Corvokseya Jones, 18, of H.W. Byers High School in Marshall County, is a student journalist. “We’re still trying to get more people (involved),” said Jones, who is interested in attending the University of Mississippi.

Sarah Jent.

Sarah Jent, 17, another Madison Central student, said she’s always loved taking photos. “As I got through middle school, I realized I really enjoyed writing and was good at it. Yearbook was a way for me to combine those two (interests), design pages, express myself and put my creativity into a page.”

Jent plans to study speech pathology in college and become a speech therapist for children with special needs, and she wants to minor in psychology.

When MSPA started in 1947, Morgan said the convention was similar to a camp. The role of school publications has changed a lot in the past 70 years, and the convention has been a one-day event since the 1970s.

“We are one of the older scholastic press associations and one of the best attended scholastic press associations in the country,” said Morgan. This is his fourth year to direct the convention, and he said students teach him more than he teaches them regarding language evolution and technology.

“This generation – they are really innovative storytellers,” he said. “I don’t think they necessarily see themselves that way, but the way they communicate with themselves and their peers through social media and print – through broadcast, shorthand, longform – there are so many different ways they can communicate and get information to their audience. They really just amaze me.”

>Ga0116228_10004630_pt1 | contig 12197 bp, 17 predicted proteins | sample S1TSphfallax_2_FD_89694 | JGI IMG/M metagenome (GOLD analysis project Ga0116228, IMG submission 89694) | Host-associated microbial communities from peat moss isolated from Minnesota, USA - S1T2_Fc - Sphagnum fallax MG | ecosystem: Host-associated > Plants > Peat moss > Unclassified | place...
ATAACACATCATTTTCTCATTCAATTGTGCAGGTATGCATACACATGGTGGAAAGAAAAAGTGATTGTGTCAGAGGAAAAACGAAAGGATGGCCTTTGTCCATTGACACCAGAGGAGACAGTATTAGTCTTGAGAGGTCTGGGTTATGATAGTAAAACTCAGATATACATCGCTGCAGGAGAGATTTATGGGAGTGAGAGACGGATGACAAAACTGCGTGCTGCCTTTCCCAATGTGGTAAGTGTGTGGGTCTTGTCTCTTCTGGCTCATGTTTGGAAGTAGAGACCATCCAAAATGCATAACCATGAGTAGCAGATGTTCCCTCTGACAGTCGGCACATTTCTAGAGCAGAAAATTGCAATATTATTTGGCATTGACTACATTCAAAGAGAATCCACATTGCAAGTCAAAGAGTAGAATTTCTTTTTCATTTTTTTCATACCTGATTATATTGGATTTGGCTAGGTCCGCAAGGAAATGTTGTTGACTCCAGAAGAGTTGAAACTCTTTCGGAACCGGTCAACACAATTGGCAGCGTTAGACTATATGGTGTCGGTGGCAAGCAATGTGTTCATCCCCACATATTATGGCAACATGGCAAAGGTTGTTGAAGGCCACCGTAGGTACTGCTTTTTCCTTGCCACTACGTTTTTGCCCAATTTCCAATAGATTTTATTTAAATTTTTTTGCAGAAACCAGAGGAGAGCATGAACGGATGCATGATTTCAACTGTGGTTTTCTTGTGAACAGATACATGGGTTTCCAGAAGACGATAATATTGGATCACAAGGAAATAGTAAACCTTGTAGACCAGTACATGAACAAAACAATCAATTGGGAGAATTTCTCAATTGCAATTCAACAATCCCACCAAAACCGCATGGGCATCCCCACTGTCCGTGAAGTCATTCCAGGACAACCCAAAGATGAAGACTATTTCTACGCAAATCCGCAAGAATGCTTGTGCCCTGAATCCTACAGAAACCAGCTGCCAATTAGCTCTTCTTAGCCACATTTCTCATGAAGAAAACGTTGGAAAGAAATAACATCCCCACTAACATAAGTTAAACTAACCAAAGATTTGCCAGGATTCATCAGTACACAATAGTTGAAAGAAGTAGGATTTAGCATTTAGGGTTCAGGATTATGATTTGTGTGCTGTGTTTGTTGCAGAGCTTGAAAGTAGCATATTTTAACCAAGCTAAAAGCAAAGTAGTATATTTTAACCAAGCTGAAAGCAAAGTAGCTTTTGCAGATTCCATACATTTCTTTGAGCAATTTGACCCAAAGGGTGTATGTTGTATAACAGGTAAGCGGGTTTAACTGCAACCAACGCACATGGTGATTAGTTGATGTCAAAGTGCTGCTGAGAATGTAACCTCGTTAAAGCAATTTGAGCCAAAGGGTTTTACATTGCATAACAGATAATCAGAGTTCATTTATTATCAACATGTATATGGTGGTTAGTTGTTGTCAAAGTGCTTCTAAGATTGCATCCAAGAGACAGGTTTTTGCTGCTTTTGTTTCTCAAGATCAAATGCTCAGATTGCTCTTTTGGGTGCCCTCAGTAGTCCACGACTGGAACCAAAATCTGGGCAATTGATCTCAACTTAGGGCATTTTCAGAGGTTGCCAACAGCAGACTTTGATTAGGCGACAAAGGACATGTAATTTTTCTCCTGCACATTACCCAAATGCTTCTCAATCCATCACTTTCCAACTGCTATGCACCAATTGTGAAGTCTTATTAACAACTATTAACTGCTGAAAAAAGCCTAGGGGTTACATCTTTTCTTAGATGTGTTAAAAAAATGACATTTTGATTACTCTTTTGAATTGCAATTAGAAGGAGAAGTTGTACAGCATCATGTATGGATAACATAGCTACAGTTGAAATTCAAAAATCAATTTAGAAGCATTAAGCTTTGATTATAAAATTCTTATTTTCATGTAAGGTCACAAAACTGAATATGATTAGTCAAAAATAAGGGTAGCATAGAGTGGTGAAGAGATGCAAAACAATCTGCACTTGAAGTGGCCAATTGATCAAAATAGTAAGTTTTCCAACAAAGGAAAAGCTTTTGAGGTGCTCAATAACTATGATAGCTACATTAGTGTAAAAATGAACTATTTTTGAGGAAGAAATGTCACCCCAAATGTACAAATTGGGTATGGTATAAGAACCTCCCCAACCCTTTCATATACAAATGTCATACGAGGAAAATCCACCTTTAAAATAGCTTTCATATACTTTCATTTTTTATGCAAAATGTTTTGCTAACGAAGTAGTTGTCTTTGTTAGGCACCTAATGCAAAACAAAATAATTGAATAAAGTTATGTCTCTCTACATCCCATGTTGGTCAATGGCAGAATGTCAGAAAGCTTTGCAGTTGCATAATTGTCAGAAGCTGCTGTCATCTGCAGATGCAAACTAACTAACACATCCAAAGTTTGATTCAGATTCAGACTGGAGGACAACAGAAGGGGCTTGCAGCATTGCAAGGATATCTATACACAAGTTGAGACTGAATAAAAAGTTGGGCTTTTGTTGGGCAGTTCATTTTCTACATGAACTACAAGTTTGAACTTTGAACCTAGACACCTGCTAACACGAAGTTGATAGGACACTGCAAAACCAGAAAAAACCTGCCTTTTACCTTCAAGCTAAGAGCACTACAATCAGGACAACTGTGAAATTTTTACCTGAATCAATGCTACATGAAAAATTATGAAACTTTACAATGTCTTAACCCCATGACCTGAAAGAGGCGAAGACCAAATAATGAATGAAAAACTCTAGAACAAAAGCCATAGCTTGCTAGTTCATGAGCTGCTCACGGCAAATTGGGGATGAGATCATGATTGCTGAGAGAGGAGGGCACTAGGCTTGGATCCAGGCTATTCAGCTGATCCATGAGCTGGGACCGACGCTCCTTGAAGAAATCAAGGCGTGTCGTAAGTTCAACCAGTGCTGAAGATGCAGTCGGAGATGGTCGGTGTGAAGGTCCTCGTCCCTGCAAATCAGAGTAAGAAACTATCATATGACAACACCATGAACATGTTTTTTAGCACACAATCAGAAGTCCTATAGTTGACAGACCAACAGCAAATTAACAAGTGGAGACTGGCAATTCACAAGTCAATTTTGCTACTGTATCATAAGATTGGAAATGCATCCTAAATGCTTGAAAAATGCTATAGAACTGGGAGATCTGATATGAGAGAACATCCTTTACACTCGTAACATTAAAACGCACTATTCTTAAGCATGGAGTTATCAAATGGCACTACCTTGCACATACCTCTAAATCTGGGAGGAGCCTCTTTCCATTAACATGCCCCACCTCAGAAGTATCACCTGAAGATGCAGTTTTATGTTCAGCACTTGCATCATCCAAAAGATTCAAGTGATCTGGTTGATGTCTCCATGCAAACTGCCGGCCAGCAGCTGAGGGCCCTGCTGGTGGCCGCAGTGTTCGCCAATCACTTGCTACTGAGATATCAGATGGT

Morgan’s goal for every conference is to give students seeds of knowledge in new areas.

“When they get back to their schools,” he said, “it is then up to them, their communities and their teachers to foster the growth of those seeds, to the extent that we, in five and six hours, can open their mind to a new way of doing things, a better or more professional way of handling themselves, covering an event or telling a story.”

To read more about the event and see a full list of awards, visit the Mississippi Scholastic Press Association website. 

You can view photos and posts about the event on Twitter using the hashtag #MSPA17. Follow @MeekJournalism on Twitter and Instagram. You can “like” @MeekSchool on Facebook.

If you are interested in establishing a journalism program at your high school, Contact R. J. Morgan for more information at morgan@olemiss.edu or 662-915-7146.

  • Story by LaReeca Rucker, adjunct journalism instructor